The Stripe Press just published a beautiful reprint of Richard Hamming's The Art of Doing Science and Engineering, which led me (and quite a few others, I imagine) to read some of his work for the first time. The written form of his lecture, "You and Your Research", is chapter thirty of the book (go read it if you haven't).
It opens with Hamming admitting that the lecture could just as easily be called “You and Your Engineering Career,” or even “You and Your Career". He suggests that we should try to do significant things in our careers, rather than insignificant things. Hamming means 'significant' in the 'significant to mankind' sense, what he says applies to the 'personally significant' just as well. To do significant things, we need to:
Not everyone can chose to work on they believe to be the Important Problems. Being able to do so is definitely a sort of privilege. However, there will always be problems that are the most important within your ability to solve. Hamming says to work on those.
You can apply this recursively. What's the most important piece of the important problem you're solving? Focus on that. It sounds simple, but is everyone you know working on the problem most important to them? Are you?
Being consistent, determined, driven -- that's harder to change. Everyone has some minimum they can do consistently. Hamming talks about finding that minimum, and then growing from there. Everyone can be consistent to a different degree, but we can all improve.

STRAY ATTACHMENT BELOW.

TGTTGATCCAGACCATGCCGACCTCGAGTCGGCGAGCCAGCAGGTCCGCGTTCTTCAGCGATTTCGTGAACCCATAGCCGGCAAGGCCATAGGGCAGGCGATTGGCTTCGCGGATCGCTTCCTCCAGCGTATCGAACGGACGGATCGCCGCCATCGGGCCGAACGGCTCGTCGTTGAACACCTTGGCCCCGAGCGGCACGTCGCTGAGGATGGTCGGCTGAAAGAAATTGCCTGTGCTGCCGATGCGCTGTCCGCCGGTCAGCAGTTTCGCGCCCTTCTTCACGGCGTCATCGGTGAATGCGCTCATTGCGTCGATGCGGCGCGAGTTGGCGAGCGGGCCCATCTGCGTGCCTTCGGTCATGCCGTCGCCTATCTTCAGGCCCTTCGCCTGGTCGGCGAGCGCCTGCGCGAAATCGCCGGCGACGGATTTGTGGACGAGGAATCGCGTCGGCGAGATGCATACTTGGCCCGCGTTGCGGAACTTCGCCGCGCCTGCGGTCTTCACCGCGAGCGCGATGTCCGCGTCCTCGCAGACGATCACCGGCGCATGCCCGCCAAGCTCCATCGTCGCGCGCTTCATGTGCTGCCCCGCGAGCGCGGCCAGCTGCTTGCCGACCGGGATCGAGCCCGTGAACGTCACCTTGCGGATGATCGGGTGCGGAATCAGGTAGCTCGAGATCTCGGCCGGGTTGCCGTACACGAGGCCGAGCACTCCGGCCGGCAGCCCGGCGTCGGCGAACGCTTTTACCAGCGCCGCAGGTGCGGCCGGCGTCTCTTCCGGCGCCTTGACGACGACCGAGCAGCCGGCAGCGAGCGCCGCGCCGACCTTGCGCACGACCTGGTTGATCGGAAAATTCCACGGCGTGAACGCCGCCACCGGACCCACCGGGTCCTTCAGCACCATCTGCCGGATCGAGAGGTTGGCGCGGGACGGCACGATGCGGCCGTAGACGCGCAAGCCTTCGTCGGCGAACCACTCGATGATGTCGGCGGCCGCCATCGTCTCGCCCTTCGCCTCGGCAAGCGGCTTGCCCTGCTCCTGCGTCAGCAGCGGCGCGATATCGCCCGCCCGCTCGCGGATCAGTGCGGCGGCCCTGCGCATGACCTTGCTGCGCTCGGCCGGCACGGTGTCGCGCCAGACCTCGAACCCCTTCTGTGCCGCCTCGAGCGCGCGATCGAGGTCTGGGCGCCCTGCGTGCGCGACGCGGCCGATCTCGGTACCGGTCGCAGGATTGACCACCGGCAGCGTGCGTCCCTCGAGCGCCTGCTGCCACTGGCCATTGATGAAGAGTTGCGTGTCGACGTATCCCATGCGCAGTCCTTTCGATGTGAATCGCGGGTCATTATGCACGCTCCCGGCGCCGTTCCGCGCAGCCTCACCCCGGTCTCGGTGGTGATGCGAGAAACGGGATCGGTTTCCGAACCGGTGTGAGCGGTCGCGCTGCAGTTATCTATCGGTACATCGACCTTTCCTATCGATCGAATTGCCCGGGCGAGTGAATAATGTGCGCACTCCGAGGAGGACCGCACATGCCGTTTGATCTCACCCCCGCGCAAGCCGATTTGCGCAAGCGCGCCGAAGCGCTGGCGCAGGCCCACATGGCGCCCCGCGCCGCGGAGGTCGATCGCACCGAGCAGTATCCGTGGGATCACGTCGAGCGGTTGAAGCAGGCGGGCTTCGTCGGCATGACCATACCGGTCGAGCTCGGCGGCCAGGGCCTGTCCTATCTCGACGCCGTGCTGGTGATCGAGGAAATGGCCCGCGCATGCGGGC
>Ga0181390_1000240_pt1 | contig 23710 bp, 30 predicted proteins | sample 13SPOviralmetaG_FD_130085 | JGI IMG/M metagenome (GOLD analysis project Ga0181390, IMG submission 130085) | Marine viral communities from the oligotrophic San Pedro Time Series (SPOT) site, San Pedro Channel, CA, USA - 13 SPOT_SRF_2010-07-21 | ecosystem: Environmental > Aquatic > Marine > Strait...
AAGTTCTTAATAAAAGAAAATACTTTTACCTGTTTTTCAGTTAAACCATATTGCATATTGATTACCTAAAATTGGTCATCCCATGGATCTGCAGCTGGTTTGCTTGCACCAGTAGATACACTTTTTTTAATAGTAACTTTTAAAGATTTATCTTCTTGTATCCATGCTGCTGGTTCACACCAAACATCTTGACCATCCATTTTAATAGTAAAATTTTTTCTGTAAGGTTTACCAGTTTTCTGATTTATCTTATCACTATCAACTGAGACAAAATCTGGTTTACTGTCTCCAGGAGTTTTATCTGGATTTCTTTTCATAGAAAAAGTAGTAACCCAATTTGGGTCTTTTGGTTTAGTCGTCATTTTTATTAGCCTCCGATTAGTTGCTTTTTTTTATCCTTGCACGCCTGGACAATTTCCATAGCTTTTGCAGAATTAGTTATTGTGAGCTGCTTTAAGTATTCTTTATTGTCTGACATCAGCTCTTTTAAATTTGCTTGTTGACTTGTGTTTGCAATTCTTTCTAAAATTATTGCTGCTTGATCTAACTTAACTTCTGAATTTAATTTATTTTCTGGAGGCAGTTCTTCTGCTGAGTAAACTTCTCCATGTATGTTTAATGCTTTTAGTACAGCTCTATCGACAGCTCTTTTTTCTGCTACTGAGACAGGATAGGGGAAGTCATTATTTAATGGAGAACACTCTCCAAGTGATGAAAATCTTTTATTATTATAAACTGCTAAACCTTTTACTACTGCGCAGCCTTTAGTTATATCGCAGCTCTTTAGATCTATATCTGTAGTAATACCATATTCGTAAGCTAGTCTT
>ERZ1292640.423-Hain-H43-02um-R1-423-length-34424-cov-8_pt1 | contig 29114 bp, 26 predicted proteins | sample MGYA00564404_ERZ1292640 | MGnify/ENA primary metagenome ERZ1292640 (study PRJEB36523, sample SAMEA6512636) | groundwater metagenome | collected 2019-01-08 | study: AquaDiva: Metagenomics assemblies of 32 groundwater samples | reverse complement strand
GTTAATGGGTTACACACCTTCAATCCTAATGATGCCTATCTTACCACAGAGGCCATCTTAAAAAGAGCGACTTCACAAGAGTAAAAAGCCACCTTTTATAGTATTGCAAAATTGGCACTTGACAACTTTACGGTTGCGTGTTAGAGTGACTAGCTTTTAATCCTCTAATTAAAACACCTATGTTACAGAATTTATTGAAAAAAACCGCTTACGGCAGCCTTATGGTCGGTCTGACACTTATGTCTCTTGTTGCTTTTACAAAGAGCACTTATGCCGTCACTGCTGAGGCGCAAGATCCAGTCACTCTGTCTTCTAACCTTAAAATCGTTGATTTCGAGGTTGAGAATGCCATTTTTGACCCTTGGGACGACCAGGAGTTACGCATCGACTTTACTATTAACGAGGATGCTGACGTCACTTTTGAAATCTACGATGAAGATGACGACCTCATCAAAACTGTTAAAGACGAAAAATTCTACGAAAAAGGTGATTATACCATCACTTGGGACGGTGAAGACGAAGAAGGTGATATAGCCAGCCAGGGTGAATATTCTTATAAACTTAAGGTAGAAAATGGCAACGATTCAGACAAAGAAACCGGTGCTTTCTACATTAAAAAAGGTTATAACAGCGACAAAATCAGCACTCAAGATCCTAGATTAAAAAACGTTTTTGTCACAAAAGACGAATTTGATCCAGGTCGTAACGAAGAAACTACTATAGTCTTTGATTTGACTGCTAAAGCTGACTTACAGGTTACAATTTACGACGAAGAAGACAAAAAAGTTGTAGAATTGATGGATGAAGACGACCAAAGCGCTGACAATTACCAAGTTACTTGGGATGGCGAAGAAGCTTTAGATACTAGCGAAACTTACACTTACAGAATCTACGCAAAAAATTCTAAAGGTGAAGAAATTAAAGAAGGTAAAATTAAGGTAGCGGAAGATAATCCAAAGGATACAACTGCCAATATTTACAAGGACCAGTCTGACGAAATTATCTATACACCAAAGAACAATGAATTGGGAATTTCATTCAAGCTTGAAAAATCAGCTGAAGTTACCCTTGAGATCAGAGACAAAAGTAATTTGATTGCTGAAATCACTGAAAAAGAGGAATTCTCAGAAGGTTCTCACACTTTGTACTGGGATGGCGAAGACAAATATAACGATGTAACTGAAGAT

The final point is the one that resonated with me the most. Be excellent. So much of the field I work in is filled with bloat, workarounds, hacks, "good enough", and crumbling towers of complexity. The reality is that excellence isn't a prerequisite for generating profit. Excellence is, however, a prerequisite for doing significant things. This is the clearest goal, and yet the hardest to achieve. We all know what excellence looks like -- some even make a habit of excellence already. But it's easy to do mediocre work, and in some ways it's even easier to do good work. Excellent work is usually hard work.
Hamming concludes on the point of excellence. For him, the most important thing about the work we do is how we do it:
"... it is nice to end up where you wanted to be, but the person you are when you get there is far more important. I believe a life in which you do not try to extend yourself regularly is not worth living—but it is up to you to pick the goals you believe are worth striving for."